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grandparent dying, allowed time off work?

(25 Posts)
squaktheparrot Mon 16-Jun-14 16:41:43

If your grandparent is dying (been told hours/days at most) then are you allowed time off work to be with them as they pass? If very close to them?

weeblueberry Mon 16-Jun-14 16:43:54

It really depends on the company:

Lots of info on the gov website.

Sorry you're going through this. sad

aprovinciallady Mon 16-Jun-14 16:44:25

Depends on your company.

ICanSeeTheSun Mon 16-Jun-14 16:45:24

Sorry you are going through this, but you can self certify for 7 days.

I would phone in sick with stress.

ProudAS Mon 16-Jun-14 16:45:25

So sorry to hear what you're going through

There are laws re time off for dependants (which includes close family) although only what is reasonable in the circumstances.

Might you be better off posting in employment?

aprovinciallady Mon 16-Jun-14 16:45:56


Mine would make you take annual leave, then it would at your managers discretion if you got bereavement leave. I recently lost my uncle and my grandfather & my manager gave me leave for both but the policy is actualy only to aloe leave for 'natural' parents & children.

BackforGood Mon 16-Jun-14 16:46:31

Sorry you are going through this.
Generally, then I'd say no - they don't have to.
IME, when people know their staff, then (depending on the job/ if it needs covering) they do their utmost to help them out when things aren't going well, but, IME, it's been as a goodwill / unofficial thing rather than a formal agreement.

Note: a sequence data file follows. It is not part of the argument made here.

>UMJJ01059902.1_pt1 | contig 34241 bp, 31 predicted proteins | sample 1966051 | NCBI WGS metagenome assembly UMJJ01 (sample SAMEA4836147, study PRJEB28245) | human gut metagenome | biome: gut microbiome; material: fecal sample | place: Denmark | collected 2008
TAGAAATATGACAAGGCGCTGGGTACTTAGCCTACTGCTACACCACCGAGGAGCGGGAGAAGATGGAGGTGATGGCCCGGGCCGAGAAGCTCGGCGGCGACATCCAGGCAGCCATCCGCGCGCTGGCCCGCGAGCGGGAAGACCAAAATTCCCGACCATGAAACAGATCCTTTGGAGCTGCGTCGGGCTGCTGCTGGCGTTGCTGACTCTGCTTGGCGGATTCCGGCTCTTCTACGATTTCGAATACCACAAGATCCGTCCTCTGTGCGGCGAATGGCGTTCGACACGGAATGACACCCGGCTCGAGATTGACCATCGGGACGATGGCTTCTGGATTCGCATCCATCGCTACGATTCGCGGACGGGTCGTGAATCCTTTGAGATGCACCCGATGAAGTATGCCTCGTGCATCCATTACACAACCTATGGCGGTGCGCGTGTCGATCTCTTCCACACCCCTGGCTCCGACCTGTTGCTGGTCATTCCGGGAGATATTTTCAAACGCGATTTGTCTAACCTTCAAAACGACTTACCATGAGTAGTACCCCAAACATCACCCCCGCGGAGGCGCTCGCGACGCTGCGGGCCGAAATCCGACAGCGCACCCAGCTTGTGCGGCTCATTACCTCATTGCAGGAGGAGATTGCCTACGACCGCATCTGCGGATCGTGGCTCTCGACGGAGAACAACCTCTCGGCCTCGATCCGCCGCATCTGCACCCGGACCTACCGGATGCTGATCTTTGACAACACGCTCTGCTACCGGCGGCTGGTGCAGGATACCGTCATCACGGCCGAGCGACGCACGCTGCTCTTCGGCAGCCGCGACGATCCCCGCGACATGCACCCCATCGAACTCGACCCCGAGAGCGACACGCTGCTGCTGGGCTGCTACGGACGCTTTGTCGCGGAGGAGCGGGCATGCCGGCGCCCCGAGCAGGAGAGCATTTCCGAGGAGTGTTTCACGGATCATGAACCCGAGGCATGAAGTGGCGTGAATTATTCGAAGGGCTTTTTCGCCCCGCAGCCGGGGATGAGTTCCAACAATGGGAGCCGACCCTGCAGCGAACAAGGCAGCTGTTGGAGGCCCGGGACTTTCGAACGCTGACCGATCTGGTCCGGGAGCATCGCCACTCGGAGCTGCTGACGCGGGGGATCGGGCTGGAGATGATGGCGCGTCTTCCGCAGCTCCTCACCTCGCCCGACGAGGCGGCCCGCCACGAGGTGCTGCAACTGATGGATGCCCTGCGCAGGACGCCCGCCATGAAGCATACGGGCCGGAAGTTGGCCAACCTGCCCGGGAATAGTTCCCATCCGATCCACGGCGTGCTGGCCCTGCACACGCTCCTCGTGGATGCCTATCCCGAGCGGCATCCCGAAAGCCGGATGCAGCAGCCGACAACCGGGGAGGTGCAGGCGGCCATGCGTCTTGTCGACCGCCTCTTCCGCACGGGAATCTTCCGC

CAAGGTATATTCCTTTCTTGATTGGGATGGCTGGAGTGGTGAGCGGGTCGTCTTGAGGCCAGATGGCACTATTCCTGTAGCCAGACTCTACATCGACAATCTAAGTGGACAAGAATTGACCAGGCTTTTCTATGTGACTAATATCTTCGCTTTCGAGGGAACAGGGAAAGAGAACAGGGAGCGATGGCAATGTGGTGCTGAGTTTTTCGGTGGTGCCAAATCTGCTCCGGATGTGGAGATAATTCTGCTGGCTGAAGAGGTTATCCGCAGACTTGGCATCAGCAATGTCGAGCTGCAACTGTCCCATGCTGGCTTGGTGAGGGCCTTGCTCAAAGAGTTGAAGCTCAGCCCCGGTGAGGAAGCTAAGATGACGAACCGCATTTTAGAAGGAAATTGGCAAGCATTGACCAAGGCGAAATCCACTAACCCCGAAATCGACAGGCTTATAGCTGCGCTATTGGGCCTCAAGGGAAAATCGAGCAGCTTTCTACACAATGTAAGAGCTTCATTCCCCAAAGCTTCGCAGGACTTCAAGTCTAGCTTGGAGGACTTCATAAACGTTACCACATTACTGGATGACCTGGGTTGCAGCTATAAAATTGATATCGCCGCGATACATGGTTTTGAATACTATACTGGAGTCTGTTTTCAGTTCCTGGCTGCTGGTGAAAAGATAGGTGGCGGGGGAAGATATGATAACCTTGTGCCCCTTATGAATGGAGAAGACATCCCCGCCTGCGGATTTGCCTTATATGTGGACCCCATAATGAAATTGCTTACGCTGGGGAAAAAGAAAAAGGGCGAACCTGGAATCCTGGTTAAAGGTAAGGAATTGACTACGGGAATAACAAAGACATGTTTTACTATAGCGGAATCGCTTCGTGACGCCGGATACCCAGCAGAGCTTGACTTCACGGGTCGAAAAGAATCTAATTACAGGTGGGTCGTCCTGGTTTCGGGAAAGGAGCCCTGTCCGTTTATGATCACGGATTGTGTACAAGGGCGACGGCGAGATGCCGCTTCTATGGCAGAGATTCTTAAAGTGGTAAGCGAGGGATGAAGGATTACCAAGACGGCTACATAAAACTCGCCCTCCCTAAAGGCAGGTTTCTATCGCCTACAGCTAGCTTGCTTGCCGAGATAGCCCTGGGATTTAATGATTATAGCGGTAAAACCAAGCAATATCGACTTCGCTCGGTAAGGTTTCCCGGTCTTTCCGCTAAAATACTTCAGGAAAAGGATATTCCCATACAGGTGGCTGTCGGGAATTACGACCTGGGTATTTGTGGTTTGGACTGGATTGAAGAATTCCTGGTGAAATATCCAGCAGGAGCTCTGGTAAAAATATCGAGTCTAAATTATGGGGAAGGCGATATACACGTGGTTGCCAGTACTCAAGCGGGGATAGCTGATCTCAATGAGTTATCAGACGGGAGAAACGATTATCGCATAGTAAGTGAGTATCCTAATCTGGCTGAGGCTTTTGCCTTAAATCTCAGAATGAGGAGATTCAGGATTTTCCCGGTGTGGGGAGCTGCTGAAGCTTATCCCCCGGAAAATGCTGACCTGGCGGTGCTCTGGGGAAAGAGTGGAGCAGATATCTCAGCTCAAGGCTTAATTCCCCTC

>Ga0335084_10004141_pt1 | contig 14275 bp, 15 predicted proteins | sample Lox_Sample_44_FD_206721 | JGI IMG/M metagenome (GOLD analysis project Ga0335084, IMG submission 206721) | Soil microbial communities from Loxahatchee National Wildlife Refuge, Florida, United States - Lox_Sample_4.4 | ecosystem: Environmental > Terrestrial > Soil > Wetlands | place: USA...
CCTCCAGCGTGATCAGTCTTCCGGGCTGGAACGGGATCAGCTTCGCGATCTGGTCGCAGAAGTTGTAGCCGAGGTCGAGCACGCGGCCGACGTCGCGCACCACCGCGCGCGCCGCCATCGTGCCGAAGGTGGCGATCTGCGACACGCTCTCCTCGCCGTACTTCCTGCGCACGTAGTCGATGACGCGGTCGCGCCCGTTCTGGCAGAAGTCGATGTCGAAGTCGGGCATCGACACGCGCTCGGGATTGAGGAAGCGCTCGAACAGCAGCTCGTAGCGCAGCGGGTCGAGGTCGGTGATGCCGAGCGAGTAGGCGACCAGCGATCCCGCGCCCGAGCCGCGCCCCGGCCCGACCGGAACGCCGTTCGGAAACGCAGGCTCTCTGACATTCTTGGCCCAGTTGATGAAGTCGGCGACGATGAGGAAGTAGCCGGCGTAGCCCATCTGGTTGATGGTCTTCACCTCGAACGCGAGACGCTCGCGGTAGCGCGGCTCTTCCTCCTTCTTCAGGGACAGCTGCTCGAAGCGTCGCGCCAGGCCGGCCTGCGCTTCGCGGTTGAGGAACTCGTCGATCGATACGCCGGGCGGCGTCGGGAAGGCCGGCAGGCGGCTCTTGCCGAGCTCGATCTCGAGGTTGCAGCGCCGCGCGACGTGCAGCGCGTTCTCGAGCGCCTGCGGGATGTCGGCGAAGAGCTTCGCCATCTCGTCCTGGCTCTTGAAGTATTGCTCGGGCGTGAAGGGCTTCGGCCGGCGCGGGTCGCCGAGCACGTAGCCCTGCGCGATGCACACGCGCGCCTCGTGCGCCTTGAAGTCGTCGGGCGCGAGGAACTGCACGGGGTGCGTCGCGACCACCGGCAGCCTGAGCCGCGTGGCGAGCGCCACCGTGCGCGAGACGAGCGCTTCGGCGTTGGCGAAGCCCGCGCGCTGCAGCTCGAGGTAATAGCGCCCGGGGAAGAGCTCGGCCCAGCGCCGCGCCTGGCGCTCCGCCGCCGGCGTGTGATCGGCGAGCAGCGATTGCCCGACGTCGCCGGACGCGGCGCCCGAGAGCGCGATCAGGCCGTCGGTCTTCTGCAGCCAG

ProudAS Mon 16-Jun-14 16:46:42

Good point ICanSeeTheSun - if the OP is stressed then that's clearly a valid reason for time off.

BarbarianMum Mon 16-Jun-14 16:46:51

I would be allowed to take unpaid leave or holiday to cover this but wouldn't expect compassionate leave except to cover the funeral. Other employers may have different ideas.

Sorry that you are facing this.

flipchart Mon 16-Jun-14 16:48:13

Every company is different. I work for Lancashire County Council and they gave me 4 days off with pay and I was allowed to take annual leave or unpaid leave or to make my time up if I needed longer. I was also given compassionate leave for the funeral. This was for my grandad.

squaktheparrot Mon 16-Jun-14 16:58:48

I don't care if I get paid. Am not leaving her. Am a nanny.

Please don't post on my fb if you know who I am. Not all far away family know.

squaktheparrot Mon 16-Jun-14 17:00:39

Come as a sudden shock. Was very physically fit. Sudden massive bleed on brain.

I would be useless at work.

Heels99 Mon 16-Jun-14 17:01:47

You are entitled to unpaid emergency leave to deal with the immediate emergency. That is the only legal entitlement. Obviously a caring employer would work something out with you.

squaktheparrot Mon 16-Jun-14 17:06:58

Ok that's fine. Happy with unpaid leave. My Dad needs me there. I want to be with her too. Very very close.

chrome100 Mon 16-Jun-14 17:10:43

My employer is very understanding and would let you take this as compassionate leave but I know many that aren't.

TreadSoftlyOnMyDreams Mon 16-Jun-14 17:16:03